- File Size: 17668 KB
- Print Length: 353 pages
- Page Numbers Source ISBN: 0803734158
- Publisher: Dial Books; Reprint edition (September 23, 2009)
- Publication Date: October 15, 2009
- Sold by: Penguin Group (USA) LLC
- Language: English
- ASIN: B002Q6XUBC
- Text-to-Speech: Enabled
- Word Wise: Enabled
- Lending: Not Enabled
- Amazon Best Sellers Rank: #270,943 Paid in Kindle Store (See Top 100 Paid in Kindle Store)
Penguin Group (USA) LLC
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The Omnivore's Dilemma: Young Readers Edition Kindle Edition
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|Length: 353 pages||Word Wise: Enabled||Enhanced Typesetting: Enabled|
|Page Flip: Enabled||
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|Age Level: 10 and up|
|Grade Level: 5 - 6|
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About the Author
A longtime contributing writer to The New York Times Magazine, Pollan is also the Knight Professor of Journalism at UC Berkeley. His writing on food and agriculture has won numerous awards, including the Reuters/World Conservation Union Global Award in Environmental Journalism, the James Beard Award, and the Genesis Award from the American Humane Association.
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In my opinion, The Omnivore's Dilemma is a great book. It's very educational, but it isn't boring and drawn out like many other educational books are. Michael Pollan uses a lot of evidence, sources, and quotes to back up all his claims. I like how he incorporates story along with the facts. It makes the book a lot more relatable and interesting. The inclusion of graphs, pictures, diagrams, and sidebars gives some more context and information for those who are more curious. I found it interesting how he compared how we ate food back then to how we eat food now. I liked how he talked to experts from all sides of the argument. I also liked how he talks about the cycle of nature and how it helps all animals survive. I thought it was cool how he experienced and explored all four of the ways of getting food, so he could really explain what they were about. I liked how Michael presented solutions the the problems he talked about in the book. I feel like the book was good at inspiring you to take action to eat healthier foods. One thing I didn't like about the book is that I felt that it was biased. He doesn't really talk about the possible pros of the industrial food chain or the possible cons of local or hunter-gatherer diets. I wish he would talk about the pros and cons of both so I could know the whole story and compare them. However, I still found the book very interesting and recommend that you read it, and I think you will find it very interesting.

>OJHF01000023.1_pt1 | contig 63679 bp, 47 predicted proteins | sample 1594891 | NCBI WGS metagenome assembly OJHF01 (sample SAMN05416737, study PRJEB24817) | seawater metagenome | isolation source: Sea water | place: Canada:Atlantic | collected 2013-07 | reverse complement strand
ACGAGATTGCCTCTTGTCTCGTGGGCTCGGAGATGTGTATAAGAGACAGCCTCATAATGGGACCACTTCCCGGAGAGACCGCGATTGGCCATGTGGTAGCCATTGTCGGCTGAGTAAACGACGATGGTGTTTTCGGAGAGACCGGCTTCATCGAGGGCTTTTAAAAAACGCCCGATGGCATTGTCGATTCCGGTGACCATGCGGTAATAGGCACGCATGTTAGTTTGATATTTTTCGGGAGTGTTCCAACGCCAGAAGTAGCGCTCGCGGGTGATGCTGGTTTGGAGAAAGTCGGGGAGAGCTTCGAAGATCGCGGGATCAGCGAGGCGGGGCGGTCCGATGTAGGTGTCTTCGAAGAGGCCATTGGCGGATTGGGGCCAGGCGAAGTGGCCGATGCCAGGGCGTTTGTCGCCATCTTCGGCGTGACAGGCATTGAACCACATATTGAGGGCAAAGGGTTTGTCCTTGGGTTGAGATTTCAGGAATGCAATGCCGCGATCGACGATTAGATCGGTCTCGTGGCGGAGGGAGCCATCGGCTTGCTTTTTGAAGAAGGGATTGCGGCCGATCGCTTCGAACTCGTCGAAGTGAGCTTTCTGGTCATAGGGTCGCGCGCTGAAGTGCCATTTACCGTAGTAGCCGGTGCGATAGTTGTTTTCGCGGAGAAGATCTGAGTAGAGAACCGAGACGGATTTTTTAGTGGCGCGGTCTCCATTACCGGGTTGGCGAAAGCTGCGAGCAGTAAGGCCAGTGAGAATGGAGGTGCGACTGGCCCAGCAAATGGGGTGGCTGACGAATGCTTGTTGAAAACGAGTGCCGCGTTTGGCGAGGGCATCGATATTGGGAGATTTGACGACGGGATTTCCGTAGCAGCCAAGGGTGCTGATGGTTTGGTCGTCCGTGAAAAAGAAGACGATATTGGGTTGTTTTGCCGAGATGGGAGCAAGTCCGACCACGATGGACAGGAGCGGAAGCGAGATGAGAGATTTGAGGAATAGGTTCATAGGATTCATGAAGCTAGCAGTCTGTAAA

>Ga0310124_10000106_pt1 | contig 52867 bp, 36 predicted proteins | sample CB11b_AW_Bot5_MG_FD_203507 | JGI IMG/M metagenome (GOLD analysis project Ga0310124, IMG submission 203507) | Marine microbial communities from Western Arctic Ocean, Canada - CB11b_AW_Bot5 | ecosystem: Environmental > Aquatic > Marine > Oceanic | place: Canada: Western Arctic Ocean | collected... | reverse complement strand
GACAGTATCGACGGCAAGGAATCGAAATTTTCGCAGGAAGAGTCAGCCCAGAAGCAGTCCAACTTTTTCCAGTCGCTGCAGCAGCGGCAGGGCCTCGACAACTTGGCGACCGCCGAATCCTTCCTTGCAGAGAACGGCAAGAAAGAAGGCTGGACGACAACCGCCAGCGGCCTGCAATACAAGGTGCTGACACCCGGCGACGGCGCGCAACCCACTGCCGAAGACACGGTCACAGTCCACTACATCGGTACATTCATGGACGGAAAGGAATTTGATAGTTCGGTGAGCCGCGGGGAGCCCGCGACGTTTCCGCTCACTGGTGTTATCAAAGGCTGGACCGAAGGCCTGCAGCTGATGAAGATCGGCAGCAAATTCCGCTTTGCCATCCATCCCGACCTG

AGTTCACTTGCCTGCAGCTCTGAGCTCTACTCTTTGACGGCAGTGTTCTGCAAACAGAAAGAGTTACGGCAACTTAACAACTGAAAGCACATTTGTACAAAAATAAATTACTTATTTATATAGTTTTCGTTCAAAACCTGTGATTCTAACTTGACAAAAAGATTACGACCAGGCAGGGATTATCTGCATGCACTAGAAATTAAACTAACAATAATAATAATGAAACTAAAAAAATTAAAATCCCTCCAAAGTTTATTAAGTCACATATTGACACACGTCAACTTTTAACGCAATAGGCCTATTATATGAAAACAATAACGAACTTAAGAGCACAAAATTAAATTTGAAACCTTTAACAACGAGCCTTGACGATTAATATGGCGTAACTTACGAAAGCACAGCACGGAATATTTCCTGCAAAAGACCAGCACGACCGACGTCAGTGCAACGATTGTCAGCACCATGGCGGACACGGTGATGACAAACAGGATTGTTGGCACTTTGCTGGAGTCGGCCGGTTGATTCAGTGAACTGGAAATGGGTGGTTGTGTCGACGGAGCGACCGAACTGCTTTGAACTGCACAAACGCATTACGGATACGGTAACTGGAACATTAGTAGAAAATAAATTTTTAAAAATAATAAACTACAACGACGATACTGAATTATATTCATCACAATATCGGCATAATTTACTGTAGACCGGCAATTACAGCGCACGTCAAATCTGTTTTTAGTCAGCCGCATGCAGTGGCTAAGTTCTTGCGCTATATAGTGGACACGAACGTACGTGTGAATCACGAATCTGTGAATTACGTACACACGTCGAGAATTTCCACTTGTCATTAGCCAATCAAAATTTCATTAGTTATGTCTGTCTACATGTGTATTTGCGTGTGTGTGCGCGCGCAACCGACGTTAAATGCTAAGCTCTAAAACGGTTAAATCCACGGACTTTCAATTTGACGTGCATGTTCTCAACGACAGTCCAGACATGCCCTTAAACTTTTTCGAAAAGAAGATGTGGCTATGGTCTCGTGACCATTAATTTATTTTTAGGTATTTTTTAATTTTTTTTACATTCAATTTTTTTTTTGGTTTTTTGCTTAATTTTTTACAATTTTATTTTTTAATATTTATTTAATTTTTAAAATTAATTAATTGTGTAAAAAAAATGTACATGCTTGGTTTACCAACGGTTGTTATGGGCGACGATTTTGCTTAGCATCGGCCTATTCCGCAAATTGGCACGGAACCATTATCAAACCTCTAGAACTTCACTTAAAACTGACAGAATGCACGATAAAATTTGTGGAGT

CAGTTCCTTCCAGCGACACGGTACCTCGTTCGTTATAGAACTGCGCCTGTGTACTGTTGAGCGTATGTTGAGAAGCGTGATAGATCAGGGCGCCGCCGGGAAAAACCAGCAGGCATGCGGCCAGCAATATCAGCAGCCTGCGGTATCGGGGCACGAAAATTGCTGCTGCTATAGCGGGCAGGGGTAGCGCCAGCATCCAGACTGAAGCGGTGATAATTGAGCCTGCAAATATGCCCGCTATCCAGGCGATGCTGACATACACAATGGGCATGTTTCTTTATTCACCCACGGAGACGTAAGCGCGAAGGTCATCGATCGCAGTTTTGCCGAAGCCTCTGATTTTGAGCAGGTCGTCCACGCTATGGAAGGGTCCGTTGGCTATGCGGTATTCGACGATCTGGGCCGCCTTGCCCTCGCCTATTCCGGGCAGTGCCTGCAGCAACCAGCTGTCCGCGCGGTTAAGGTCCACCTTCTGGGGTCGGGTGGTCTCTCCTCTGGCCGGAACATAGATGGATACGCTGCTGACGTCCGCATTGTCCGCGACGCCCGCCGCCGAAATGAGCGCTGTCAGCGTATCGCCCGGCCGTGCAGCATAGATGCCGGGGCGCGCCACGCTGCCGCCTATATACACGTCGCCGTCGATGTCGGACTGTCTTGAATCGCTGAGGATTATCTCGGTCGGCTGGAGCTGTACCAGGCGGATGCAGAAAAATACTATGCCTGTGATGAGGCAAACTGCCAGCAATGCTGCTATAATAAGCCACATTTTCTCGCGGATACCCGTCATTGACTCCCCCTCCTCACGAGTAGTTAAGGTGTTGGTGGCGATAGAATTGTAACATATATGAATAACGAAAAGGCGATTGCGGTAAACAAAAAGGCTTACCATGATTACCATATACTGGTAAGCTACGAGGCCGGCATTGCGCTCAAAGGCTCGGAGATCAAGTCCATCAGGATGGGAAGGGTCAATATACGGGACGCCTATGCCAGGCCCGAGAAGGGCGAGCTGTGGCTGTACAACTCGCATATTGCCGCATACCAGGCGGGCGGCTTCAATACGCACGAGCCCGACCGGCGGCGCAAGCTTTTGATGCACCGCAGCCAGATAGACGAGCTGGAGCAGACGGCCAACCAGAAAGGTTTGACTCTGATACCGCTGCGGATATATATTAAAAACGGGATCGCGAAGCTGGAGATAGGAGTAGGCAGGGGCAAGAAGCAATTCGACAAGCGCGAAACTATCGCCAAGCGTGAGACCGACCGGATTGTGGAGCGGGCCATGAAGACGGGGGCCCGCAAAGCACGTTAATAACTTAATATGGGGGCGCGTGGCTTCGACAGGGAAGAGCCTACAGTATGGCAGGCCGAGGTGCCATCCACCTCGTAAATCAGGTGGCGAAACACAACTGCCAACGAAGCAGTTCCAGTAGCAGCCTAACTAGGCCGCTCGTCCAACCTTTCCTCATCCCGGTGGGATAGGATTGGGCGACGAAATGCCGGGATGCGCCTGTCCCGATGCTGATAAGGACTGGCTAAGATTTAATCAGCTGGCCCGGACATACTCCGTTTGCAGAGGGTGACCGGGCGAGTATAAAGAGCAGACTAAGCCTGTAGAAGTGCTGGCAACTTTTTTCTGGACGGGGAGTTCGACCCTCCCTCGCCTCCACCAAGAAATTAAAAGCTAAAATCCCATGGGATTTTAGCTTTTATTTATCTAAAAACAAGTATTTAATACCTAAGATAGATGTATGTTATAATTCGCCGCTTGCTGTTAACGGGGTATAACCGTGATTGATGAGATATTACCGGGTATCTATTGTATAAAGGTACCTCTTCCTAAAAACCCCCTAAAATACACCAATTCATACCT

I think the audience would appreciate this book. The target audience for this book is adolescent readers. First of all, the book uses a lot of pictures and other things to break up the text and make it less boring for younger viewers. Second of all, Michael makes sure that his writing style is unique and a lot more interesting for people who might not be interested in very monotone or flat books. He also uses vocabulary that most teenagers would understand, and when he uses a complicated word, he makes sure people know the definition so they can understand the context more. I think the book fits the target audience because it is teaching adolescence the truth about food. I say that's important because adolescence is the most important time of your life because it is the time when you grow the most and become an adult. So, it is important for teens to learn the truth, so they can learn to eat more healthy, and that will affect them for the rest of their life. I wouldn't really recommend it to kids 10 and under unless they really love reading, since the vocabulary and subjects would probably be more complicated to them. Even though it is focused on adolescent readers, the book can be entertaining to adults too, because it's focused on an advanced topic that's important to both teens and adults. However, I would recommend this mostly to kids from age 12-18.
We now have our own chickens (for meat and for eggs) so that our meat consumption is humane. We also have our own vegetable garden this year, I bought a canner and a small second-hand stand-alone freezer so that we can put up the food that we grow (organically), we buy local fresh meats and vegetables that we don't have access to, and we do without the rest. It's a challenge, and big agri is always waving to us, beckoning. They have all kinds of great stuff, exotic stuff, EASY stuff, but we are standing firm. I guarantee that if you read The Omnivore's Dilemma (either for kids or for adults) you will come away as a changed consumer. Good for you!
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It certainly got me to re-think how much meat I am eating (and what kinds of meat).